Silverback was Fishbone's manager at the time of the performance at issue, but the parties dispute two central questions about Silverback's role in the production of the performance: (1) whether Silverback was involved in booking the concert at the World Cafe; and (2) whether and to what degree Silverback exercised control over the crew that worked the day of the performance.

The parties dispute whether Silverback participated in booking the Fishbone performance at the World Cafe. Silverback's name appears above one of the signature lines on the contract between Fishbone and the World Cafe. (Pl.'s Resp. Ex. 18, at 1.) While the contract is not executed by Silverback, Neil Sulkes, the Manager of the World Cafe, testified in his deposition that a copy of the contract signed by a representative of Silverback exists "somewhere." (Dep. of Neil Sulkes ("Sulkes Dep."), Pl.'s Resp. Ex. 6, at 15.) However, Jon Phillips, the co-owner of Silverback, testified at his deposition that Silverback does not contract with venues on behalf of any of the artists it manages. (Dep. of Jon Phillips ("Phillips Dep."), Pl.'s Resp. Ex. 1, at 10--11.)

The parties also dispute the nature of the relationship between Silverback and the crew that worked the day of the performance. Silverback's contact person on Fishbone's tour was Jess Thibodeau. Phillips testified that Thibodeau was an independent contractor and not a Silverback employee. (Id. at 64.) Phillips also testified that Silverback was not responsible for paying any of the members of the crew that worked on Fishbone's tour. (Id. at 90.) However, Thibodeau testified that he kept an email address at Silverback and that his business cards contained Silverback's address, facsimile number, and logo. (Thibodeau Dep. 31--34.) Further, Moore stated that Silverback was, in fact, responsible for paying the crew members. (Dep. of Angelo Moore, Pl.'s Resp. Ex. 3, at 66--67.)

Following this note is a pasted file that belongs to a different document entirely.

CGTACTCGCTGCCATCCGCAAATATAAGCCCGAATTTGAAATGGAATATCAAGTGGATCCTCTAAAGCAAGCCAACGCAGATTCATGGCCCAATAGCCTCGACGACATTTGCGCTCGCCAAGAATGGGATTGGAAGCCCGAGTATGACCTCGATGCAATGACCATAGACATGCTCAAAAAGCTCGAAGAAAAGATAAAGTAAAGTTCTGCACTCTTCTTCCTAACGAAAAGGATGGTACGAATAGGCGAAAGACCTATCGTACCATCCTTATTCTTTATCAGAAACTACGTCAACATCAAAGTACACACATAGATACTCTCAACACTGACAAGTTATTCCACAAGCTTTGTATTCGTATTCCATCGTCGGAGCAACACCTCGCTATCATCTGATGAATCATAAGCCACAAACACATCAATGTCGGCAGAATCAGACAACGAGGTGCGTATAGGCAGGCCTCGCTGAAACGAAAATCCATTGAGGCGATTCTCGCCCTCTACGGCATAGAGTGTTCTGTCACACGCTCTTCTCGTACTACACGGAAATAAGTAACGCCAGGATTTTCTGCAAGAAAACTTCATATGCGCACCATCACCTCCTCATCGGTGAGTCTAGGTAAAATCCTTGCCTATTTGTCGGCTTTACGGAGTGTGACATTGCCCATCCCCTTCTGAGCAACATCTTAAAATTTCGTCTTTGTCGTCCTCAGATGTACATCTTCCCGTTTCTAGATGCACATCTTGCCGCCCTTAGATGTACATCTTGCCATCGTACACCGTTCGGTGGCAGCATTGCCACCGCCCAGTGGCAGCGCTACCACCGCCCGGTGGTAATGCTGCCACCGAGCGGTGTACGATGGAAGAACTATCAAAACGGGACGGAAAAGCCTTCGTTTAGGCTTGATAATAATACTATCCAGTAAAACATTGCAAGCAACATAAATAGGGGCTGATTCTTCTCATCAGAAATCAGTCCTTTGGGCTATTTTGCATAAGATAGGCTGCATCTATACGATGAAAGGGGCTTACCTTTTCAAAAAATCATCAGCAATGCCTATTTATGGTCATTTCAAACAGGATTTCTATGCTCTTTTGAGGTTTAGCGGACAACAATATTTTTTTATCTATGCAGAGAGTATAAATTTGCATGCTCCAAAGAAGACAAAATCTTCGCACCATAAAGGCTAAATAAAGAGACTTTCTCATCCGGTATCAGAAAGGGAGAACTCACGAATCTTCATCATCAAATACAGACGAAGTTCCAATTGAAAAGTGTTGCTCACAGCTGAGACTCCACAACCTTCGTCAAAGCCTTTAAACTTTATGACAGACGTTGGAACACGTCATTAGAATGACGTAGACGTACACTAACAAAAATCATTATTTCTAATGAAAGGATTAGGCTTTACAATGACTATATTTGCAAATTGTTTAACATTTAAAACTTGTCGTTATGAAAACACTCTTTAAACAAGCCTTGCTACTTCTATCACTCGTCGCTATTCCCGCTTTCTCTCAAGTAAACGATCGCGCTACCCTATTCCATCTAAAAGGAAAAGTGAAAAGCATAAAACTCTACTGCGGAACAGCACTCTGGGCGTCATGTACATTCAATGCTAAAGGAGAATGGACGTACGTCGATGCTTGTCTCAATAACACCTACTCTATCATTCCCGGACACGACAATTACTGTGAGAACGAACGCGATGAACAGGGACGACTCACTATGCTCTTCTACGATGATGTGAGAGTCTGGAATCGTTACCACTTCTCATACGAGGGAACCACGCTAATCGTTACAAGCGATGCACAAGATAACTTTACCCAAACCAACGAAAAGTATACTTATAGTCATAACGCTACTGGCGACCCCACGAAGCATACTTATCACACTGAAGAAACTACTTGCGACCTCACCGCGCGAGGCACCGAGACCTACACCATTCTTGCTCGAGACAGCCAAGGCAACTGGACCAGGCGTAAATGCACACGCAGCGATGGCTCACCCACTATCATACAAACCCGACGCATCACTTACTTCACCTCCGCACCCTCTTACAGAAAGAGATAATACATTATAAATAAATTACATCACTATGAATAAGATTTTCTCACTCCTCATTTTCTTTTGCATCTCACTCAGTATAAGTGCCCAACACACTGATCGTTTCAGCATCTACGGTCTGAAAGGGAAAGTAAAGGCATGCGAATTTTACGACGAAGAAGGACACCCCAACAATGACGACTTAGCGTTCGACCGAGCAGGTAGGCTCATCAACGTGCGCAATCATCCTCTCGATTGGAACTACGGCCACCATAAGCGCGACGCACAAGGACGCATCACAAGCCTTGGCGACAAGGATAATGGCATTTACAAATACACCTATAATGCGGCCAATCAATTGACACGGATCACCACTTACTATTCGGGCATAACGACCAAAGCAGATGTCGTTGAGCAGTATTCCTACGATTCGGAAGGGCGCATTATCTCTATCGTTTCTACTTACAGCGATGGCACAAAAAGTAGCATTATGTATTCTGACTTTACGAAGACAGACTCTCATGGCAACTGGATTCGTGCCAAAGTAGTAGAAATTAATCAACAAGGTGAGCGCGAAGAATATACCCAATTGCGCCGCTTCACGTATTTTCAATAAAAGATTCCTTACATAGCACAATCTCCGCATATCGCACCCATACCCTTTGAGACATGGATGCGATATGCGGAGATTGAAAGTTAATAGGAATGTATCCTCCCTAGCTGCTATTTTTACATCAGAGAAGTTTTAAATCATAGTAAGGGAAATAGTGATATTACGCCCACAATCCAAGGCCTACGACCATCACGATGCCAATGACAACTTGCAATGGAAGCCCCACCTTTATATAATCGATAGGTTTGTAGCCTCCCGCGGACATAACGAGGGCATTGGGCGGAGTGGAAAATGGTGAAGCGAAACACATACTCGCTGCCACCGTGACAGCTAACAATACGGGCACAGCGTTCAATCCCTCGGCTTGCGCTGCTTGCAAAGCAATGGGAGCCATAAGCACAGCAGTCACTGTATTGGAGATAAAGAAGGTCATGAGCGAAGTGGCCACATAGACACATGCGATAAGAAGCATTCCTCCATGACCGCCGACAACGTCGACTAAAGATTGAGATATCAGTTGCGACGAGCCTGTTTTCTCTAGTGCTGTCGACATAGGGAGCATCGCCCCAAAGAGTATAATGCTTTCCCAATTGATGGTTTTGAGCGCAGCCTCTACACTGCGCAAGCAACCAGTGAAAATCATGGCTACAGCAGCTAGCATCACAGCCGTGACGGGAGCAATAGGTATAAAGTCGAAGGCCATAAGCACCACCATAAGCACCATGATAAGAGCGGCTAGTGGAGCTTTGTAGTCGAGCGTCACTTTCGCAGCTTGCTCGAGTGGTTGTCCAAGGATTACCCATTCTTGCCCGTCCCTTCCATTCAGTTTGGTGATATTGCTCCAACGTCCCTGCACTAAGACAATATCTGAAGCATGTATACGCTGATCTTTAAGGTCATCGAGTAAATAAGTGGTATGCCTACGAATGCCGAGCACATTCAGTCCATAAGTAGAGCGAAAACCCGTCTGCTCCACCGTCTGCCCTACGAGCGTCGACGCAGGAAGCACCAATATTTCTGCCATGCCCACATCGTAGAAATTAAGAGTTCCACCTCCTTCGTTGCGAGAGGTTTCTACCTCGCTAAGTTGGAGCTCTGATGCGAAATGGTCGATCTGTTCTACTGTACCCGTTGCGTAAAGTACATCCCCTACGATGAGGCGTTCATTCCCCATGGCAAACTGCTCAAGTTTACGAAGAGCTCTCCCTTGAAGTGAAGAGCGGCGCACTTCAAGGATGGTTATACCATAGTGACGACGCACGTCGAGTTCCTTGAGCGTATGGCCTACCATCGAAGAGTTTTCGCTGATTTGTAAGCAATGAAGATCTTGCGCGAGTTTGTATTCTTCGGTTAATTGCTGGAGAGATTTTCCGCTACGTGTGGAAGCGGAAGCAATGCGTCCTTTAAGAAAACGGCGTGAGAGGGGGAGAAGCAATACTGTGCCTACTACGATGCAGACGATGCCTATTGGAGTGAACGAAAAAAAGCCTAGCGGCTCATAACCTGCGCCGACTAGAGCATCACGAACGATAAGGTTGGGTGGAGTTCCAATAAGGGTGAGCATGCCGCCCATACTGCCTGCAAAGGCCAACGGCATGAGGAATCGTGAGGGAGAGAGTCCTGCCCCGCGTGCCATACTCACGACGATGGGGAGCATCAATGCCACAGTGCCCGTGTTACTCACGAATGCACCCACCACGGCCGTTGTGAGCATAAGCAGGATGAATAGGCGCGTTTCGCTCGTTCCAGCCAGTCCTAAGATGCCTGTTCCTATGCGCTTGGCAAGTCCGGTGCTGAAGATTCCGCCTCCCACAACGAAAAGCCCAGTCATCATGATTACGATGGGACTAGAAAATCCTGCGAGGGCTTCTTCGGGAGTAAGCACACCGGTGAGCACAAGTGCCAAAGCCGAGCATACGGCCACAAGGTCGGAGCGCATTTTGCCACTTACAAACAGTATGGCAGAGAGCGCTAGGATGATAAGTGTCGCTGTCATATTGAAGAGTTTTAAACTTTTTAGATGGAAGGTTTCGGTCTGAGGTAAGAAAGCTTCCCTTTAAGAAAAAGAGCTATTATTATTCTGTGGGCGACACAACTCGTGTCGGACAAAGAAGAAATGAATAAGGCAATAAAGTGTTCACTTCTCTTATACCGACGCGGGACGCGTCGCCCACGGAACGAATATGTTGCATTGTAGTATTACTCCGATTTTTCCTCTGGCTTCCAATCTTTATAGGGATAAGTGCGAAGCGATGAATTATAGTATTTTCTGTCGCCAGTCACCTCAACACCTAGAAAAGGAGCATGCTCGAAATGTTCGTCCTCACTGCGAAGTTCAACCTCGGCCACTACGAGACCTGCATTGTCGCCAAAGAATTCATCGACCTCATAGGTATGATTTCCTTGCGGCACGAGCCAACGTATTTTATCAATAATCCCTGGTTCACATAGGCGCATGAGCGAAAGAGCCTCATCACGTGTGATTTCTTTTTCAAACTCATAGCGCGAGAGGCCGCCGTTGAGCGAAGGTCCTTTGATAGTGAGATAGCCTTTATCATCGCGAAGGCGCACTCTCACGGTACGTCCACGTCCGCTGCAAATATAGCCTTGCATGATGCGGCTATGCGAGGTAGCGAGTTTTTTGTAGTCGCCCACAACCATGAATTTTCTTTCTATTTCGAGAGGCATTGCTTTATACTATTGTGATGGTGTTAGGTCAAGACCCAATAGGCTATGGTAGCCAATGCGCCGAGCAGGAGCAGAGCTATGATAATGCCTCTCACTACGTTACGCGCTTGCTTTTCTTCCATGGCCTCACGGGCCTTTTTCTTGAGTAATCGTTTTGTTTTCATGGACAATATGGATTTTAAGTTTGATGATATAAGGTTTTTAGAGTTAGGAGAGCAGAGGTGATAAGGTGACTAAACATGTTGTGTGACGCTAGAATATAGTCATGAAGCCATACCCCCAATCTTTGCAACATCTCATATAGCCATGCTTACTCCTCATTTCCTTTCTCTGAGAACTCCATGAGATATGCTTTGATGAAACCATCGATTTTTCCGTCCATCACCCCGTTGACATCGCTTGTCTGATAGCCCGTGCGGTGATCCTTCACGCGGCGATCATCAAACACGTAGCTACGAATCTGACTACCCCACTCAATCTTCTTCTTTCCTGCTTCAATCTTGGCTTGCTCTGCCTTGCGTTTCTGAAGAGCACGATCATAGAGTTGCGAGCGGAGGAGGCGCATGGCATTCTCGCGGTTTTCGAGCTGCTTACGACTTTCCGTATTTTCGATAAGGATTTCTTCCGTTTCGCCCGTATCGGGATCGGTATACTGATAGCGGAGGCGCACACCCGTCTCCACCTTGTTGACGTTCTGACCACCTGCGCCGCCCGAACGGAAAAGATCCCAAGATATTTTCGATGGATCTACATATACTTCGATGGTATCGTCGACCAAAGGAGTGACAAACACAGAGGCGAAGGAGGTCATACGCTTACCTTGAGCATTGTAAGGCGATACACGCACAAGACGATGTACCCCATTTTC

C. Real Entertainment's and Silverback's Knowledge

The parties dispute whether Real Entertainment knew in advance of the performance that Moore would stage dive. While it is unclear whether members of Fishbone or the touring crew ever notified Real Entertainment employees that stage diving would be a part of the performance, Moore is well-known in the industry for his antics on stage, including stage diving. Fishbone's MySpace internet page is headlined with a picture of Moore jumping into the audience at a performance; the same picture is featured on the cover of Fishbone's latest album, which was on sale at the World Cafe performance. (Pl.'s Resp. Exs. 22, 25.) Further, at least one Real Entertainment employee had seen Moore stage dive at a prior Fishbone performance. (Dep. of Ryan Ferrell, Pl.'s Resp. Ex. 8, at 19.)